“Darryl [Sutter] I used to adjust the lines for the three-round drill and every time I matched his line I would go to Patty and say, “Hey, Patty (whistles) take it easy,” and he calmly took it, but I was still chugging to keep up, “said Ricci, who is now the Sharks development coach.” He was an effortless skater from day one and that might be one thing he was blessed with. But being a natural skater and being in the best of physical shape, preparing and working hard on the ice and the ice, these are the results you will get. “

The results did not come immediately for Marleau. It was only in his eighth game that he scored his first NHL goal, three games after his first NHL point. His first NHL game was October 1, 1997 against an Oilers squad that included Kelly Buchberger, Hall of Famer Kevin Lowe, Doug Weight and goalkeeper Curtis Joseph. If you ask Marleau, he remembers Bryan Marchment who tried to hit him on his first shift.

“The only thing I remember [first game] he was so calm and relaxed, never got insecure, “recalled Granato, noting that Marleau was wearing 14 at the time. Ron Sutter was wearing 12 and Marleau grabbed the iconic digits after Sutter went to Calgary in February 2001, somehow, you know, OK, first game tonight. It’s this big deal, but I’ll just go out and play and I just think he had that nice, even keel to himself not to get overly wound up. “

Durability. Mental strength. Physical preparation. Good genes. Marleau has done a lot to set this record. He has played 898 games in a row (fourth longest in NHL history), starting on April 9, 2009, and has only missed 31 games in his NHL career. Marleau credits the training staff, massage therapists, chiropractors, and an IV bag every now and then when he’s sick with the flu.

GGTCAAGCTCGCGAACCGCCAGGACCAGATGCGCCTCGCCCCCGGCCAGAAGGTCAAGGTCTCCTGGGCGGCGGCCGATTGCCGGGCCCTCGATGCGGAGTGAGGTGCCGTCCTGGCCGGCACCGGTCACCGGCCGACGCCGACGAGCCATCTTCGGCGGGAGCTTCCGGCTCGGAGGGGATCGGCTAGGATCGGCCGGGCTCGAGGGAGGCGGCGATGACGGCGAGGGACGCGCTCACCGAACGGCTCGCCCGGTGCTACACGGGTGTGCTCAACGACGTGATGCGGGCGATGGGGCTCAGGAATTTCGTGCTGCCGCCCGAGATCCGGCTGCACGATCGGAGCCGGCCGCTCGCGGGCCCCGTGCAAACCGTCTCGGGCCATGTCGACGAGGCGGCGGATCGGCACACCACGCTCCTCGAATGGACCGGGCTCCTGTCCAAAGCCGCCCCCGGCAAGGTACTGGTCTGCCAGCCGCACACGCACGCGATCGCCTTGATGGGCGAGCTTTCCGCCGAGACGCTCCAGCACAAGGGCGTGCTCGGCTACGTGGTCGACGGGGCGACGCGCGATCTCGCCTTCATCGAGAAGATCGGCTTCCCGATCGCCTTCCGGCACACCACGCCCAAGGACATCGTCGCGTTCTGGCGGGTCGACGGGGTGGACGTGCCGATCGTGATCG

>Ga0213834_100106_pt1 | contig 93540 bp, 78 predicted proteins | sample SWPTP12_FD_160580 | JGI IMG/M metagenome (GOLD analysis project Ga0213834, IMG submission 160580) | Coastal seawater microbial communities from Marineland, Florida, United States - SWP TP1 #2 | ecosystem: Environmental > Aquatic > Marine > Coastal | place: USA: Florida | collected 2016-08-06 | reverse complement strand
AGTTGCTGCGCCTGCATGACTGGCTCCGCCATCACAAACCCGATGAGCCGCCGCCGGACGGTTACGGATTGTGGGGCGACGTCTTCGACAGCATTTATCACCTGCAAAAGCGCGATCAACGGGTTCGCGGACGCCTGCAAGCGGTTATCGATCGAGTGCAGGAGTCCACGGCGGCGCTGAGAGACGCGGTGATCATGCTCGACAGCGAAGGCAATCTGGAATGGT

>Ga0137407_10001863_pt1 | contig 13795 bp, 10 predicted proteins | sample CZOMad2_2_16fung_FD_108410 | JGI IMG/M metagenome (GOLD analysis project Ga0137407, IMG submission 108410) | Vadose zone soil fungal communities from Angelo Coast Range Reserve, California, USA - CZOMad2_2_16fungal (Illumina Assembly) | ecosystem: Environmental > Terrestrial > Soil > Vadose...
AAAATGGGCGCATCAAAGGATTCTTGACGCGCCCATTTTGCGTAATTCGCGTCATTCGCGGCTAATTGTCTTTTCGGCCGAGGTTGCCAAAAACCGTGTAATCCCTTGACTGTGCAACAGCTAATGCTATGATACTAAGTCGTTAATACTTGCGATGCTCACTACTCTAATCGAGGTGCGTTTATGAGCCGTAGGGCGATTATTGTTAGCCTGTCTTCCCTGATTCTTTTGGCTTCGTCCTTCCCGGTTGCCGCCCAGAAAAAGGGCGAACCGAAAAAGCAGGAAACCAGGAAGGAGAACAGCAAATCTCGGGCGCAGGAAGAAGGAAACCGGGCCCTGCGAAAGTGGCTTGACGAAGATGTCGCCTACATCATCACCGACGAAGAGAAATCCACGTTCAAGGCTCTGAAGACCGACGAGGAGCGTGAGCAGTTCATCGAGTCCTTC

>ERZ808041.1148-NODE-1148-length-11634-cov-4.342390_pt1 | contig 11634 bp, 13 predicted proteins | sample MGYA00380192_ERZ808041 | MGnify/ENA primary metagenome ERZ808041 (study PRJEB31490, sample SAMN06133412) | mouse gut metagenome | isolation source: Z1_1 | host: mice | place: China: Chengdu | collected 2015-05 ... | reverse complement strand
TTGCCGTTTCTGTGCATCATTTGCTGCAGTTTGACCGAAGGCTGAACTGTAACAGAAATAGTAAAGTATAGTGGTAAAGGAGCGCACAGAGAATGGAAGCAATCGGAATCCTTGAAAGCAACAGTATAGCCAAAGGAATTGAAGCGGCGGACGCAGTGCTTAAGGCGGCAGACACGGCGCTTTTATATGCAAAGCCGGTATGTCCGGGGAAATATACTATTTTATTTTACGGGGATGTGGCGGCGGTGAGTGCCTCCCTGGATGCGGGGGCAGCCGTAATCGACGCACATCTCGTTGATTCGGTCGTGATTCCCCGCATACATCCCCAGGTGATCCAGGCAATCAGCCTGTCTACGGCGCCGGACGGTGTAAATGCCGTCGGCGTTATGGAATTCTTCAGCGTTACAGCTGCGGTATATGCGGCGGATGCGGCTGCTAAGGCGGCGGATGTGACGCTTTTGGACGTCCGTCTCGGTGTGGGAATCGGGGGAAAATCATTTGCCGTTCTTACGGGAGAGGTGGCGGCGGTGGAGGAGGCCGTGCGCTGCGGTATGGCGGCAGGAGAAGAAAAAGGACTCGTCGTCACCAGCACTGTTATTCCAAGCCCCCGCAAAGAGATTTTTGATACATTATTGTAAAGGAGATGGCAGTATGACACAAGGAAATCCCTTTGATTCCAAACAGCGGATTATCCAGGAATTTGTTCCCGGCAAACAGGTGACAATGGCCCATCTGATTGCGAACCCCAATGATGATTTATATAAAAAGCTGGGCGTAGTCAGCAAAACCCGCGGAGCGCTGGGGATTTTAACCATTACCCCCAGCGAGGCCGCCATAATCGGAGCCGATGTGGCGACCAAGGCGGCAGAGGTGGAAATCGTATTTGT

“I think in order to have a remarkable career like Patrick, I still think he’s underrated,” said Hrudey, who also says that some of his favorite hockey memories come from when Marleau lived with his family. “I don’t think the general ice hockey fan really appreciates how well he has been consistent throughout his career.”

This consistency began even before he laced up his skates for his first NHL game. Both Granato and Darryl Sutter were quick to point out that they were impressed with Marleau in exhibition games – Granato specifically recalled scoring his first professional goal in a game against the Kings in San Diego when he was just 17.

“Two things about him that stand out, his natural ability – it’s not that he had to work a lot to get bigger or stronger or anything; he was a big, strong kid when he walked in – [and] He was a great skater, “recalled Sutter, who ran Sharks’ Bank for the first 420 games of Marleau’s career (his first season in San Jose was also 1997-98).

“When you combine these two guys usually stay healthy. There are guys who get beaten up and don’t take care of themselves, and their careers don’t last that long. But Patrick had because of these natural things and a long, successful career then fits He’s on himself. Kudos to him. He’s a really good person and a really good player. “

When asked what his legacy was supposed to be on a recent Zoom call with reporters, Marleau replied that he wanted him to play hard, give his all, and be a good teammate. If you talk to his ex-boyfriends and his bank manager, they will say it definitely was him.

“He respected the game. He respected the people in the game,” Granato said, adding that the kid would hang out on the streets with the veterans. “You know, for as young as he was, [he] was very mature in how to act as a teammate. It was also easy for his teammates to fall in love with a child like this and want him to be well. “

There is no schedule as to when Marleau will officially hang them. He hinted at following the Stanley Cup on that Zoom call, adding that he was feeling good and would try to keep going for as long as possible.

Maybe Ricci was right all along?

“I remember we used to be joking,” he said with a grin. “I kept telling him you could play until you were 60. And of course I exaggerated a bit, but maybe I didn’t exaggerate as much as I thought.”


Steven Gregory